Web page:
- New beginnings for Russia’s Maria Sotskova
- Pas à pas for Japan’s Suto and Boudreau-Audet
- Russia’s Loboda and Drozd prepare for test skates; Junior Grand Prix
- Shoma Uno raises bar for 2016-17
- Zijun Li: ‘You will see the best of me’
- Mishina and Mirzoev ready to follow up after breakthrough at Junior Worlds
2010 Olympic Preview to Ladies Figure Skating
- Published: February 9, 2010
The ladies should be a little more cut and dry than the other divisions, but recent Olympic history has taught us that the favorite hasn’t been so lucky as of late. We’ve had Olympic champions with the names Lipinski, Hughes, and Arakawa, while the favorites like Kwan, Slutskaya, and Cohen failed to step up to the challenge. Korea’s Kim Yuna should take note of this little tidbit; it’s likely that her competition has.
Kim came into this season as the overwhelming favorite to win the title in Vancouver, and started out with a bang in her season opener by breaking the world record for total competition score on the way to winning Trophée Eric Bompard. At Skate America, and then again at the Grand Prix Final in December, the World Champion made mistakes and started giving other ladies a glimmer of hope heading into Vancouver.
For Kim the path to the title is simple: she just has to do what she is so good at doing- building a huge lead in the short program. Kim has the potential to build an eight to ten point cushion over the rest of the field with her slinky James Bond short program, and can relax in the freeskate while the others try to catch her.
Kim will face stiff competition from two other World Champions: Japanese skaters Miki Ando and Mao Asada. Both Ando and Asada have had their problems since winning their world titles, but Ando seems to be on the rebound this season. After winning both of her Grand Prix events in the fall, Ando nearly defeated Kim in the Final. Asada on the other hand, failed to qualify for the Grand Prix Final for the first time in her career, and is a shell of the skater that won the world title in 2008.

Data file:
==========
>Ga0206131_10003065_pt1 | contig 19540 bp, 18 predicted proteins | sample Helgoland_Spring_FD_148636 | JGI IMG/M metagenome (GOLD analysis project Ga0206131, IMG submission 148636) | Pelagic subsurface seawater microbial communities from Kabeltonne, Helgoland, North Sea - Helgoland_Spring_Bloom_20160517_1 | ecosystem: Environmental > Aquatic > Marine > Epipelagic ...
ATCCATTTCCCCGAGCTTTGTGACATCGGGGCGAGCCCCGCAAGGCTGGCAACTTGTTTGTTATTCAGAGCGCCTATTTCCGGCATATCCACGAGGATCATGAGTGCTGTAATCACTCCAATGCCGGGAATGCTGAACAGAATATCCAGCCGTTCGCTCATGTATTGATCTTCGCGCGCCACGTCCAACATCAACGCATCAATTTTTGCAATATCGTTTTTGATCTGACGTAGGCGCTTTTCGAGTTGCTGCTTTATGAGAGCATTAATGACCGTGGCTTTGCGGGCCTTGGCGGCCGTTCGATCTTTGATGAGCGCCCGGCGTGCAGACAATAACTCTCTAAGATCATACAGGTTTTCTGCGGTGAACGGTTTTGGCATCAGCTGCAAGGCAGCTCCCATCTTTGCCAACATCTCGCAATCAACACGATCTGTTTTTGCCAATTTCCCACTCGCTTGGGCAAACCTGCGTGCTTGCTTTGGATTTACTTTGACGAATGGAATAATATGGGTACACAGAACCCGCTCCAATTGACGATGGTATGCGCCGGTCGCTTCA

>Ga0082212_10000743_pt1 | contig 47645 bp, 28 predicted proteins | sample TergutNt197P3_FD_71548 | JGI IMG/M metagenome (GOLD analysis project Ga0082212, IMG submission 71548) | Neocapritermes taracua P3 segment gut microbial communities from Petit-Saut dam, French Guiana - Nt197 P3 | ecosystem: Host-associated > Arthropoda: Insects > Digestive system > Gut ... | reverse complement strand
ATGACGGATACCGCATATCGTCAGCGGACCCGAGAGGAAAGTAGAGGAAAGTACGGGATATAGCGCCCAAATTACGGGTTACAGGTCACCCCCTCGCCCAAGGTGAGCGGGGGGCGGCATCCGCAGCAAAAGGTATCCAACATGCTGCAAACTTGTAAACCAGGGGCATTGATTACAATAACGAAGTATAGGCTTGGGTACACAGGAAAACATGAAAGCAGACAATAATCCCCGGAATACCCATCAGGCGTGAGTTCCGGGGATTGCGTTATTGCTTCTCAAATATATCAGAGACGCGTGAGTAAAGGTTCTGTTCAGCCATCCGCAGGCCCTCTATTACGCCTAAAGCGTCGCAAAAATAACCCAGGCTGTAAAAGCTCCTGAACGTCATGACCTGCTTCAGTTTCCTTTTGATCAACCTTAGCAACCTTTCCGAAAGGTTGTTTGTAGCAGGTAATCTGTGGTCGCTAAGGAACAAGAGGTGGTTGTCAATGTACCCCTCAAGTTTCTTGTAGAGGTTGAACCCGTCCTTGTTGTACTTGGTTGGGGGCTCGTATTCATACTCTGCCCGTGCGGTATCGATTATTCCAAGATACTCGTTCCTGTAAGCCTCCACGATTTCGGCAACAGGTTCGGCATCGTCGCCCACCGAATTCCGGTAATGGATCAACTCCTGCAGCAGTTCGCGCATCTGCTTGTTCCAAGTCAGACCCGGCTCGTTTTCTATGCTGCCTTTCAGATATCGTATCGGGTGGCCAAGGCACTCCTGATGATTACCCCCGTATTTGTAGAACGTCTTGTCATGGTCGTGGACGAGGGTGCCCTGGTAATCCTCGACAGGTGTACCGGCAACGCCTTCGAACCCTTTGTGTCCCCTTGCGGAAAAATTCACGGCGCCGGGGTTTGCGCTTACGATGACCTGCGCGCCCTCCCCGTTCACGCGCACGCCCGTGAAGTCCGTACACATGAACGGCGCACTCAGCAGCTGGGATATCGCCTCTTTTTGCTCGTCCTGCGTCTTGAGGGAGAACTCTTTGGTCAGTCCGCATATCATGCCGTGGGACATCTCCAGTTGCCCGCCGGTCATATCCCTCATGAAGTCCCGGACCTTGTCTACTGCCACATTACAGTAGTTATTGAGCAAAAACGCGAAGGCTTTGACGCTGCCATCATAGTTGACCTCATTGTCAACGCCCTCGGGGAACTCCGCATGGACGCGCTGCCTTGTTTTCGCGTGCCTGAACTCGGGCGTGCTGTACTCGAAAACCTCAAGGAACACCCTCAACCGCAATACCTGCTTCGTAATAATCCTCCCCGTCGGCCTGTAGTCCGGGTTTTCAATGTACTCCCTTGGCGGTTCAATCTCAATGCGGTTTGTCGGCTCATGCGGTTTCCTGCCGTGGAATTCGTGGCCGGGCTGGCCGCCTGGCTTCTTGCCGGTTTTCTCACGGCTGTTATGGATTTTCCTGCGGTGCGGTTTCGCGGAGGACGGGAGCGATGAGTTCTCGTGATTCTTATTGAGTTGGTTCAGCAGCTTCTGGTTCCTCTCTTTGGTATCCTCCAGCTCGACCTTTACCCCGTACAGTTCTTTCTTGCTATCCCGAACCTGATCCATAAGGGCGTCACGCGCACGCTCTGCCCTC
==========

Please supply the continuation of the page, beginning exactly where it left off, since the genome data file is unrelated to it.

Ando seems the most poised to mount a challenge to Kim’s dominance. Not only are her programs aesthetically beautiful this season, but the Grand Prix Final silver medalist is also jumping with the same explosiveness that propelled her to the 2007 World Championships gold medal. Her free skate includes everything that could be asked of an Olympic champion, and the only thing that Ando has to do to seal up a medal is stay on her feet.
The 2006 Olympian, who trains under Nikolai Morozov, has a different view going into the 2010 Olympic Games. At Turin in 2006, “it was so exciting and fresh,” the 22-year-old told the New York Times. “Now I feel that I am representing my country, not just myself.”
Asada has given up on the Lutz and the Salchow this season, and has put all of her eggs into the triple Axel basket. So far this strategy has been hot and cold for the 2008 World Champion, and it might be too late for Asada to rethink her competitive plan.